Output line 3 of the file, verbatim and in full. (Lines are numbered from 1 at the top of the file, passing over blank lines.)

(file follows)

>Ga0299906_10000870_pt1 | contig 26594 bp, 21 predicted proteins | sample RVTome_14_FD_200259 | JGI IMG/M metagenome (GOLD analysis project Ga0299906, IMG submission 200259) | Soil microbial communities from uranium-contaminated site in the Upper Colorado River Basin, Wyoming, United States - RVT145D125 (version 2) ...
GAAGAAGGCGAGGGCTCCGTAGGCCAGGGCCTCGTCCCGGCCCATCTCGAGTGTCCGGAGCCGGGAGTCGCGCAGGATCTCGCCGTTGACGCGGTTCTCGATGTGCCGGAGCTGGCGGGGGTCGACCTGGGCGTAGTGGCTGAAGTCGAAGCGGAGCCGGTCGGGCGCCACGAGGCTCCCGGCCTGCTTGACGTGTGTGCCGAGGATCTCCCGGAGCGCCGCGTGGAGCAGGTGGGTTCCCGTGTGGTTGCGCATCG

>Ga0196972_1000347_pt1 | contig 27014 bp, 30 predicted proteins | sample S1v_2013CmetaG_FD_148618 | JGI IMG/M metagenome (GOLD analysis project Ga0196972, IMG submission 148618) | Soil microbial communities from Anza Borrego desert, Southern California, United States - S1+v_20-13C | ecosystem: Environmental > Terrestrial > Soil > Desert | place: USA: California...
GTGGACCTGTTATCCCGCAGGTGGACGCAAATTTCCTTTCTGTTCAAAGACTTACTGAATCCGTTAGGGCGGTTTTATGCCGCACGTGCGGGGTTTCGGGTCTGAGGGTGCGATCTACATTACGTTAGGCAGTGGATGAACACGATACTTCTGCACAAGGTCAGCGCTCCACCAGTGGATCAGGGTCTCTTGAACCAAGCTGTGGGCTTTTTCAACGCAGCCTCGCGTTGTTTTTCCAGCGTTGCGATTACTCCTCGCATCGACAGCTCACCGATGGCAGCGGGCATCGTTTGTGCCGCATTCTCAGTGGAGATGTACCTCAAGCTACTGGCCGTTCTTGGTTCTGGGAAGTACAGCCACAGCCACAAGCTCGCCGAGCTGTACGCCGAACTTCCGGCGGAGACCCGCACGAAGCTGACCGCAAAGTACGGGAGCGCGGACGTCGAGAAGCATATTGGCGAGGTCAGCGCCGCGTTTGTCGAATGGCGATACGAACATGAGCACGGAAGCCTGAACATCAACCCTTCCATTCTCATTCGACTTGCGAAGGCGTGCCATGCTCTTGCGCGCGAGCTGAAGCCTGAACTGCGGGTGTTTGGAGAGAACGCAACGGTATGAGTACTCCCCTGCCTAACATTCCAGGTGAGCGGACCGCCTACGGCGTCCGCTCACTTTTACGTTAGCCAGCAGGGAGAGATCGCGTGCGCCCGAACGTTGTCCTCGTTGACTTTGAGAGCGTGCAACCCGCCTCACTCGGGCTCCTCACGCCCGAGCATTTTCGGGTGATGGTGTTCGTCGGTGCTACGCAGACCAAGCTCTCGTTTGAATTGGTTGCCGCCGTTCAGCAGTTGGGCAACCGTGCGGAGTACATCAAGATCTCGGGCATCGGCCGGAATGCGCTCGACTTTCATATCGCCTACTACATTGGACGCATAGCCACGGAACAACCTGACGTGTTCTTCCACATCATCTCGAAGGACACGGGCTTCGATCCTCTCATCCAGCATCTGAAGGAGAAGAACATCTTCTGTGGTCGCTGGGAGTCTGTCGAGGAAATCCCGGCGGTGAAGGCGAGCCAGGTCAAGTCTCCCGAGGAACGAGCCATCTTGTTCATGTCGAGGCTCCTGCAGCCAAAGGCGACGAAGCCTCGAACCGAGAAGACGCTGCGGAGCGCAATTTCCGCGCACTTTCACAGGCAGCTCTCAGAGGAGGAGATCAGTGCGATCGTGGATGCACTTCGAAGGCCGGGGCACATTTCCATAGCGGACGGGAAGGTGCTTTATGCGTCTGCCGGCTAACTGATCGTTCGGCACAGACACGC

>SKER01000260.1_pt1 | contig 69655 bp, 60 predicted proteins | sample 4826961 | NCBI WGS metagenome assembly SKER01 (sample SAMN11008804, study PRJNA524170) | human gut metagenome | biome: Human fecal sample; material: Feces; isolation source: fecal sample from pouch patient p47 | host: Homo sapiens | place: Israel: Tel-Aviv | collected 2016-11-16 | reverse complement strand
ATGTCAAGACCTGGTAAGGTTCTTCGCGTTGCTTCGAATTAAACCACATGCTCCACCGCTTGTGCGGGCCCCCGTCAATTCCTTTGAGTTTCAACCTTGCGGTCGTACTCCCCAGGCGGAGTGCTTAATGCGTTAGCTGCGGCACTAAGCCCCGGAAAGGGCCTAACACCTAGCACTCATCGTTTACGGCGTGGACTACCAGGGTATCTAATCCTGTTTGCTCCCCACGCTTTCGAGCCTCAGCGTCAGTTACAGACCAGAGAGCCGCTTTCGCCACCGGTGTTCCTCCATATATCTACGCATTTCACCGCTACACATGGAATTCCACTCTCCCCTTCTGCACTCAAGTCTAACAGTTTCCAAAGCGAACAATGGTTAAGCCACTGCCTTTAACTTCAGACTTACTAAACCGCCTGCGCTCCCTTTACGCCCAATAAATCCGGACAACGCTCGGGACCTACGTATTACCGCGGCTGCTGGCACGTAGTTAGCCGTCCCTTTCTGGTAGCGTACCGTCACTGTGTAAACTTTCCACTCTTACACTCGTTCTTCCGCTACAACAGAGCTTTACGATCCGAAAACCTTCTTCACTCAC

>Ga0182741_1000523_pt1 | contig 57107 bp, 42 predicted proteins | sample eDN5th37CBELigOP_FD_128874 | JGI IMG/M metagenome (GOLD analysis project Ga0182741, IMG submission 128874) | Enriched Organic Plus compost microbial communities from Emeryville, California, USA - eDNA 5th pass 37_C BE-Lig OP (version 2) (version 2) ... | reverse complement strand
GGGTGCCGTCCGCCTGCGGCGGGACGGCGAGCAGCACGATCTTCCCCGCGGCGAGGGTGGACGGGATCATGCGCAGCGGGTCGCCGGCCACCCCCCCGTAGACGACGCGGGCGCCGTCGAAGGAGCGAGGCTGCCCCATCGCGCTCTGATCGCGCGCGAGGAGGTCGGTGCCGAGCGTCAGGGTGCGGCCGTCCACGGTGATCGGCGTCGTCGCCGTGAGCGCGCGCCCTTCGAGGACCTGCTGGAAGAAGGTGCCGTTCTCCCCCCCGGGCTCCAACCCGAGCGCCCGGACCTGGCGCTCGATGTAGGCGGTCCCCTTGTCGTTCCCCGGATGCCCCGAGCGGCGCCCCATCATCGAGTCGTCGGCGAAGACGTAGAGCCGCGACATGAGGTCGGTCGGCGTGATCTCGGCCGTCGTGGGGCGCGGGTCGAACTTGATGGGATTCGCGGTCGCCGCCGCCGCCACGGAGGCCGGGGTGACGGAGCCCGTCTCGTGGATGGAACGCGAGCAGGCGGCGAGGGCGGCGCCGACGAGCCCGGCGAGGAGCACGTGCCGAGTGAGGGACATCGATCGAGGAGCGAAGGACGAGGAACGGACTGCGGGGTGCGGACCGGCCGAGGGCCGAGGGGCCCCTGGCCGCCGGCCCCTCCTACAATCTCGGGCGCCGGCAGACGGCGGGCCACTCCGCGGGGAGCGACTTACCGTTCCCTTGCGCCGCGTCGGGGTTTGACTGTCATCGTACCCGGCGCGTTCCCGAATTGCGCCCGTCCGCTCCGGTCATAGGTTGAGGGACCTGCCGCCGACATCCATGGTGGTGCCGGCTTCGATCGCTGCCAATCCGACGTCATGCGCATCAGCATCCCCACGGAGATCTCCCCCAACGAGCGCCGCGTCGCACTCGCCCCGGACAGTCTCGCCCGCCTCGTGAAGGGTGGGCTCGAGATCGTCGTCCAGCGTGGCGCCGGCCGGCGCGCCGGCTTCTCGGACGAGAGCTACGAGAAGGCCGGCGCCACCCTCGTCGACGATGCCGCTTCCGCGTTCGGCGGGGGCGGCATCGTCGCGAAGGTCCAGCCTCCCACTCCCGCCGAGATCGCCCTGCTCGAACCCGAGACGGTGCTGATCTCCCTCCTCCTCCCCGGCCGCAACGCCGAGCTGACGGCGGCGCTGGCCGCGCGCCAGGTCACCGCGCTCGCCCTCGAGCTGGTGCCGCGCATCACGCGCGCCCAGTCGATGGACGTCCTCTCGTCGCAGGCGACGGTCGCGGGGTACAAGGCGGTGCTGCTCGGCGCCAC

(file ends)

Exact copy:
>Ga0196972_1000347_pt1 | contig 27014 bp, 30 predicted proteins | sample S1v_2013CmetaG_FD_148618 | JGI IMG/M metagenome (GOLD analysis project Ga0196972, IMG submission 148618) | Soil microbial communities from Anza Borrego desert, Southern California, United States - S1+v_20-13C | ecosystem: Environmental > Terrestrial > Soil > Desert | place: USA: California...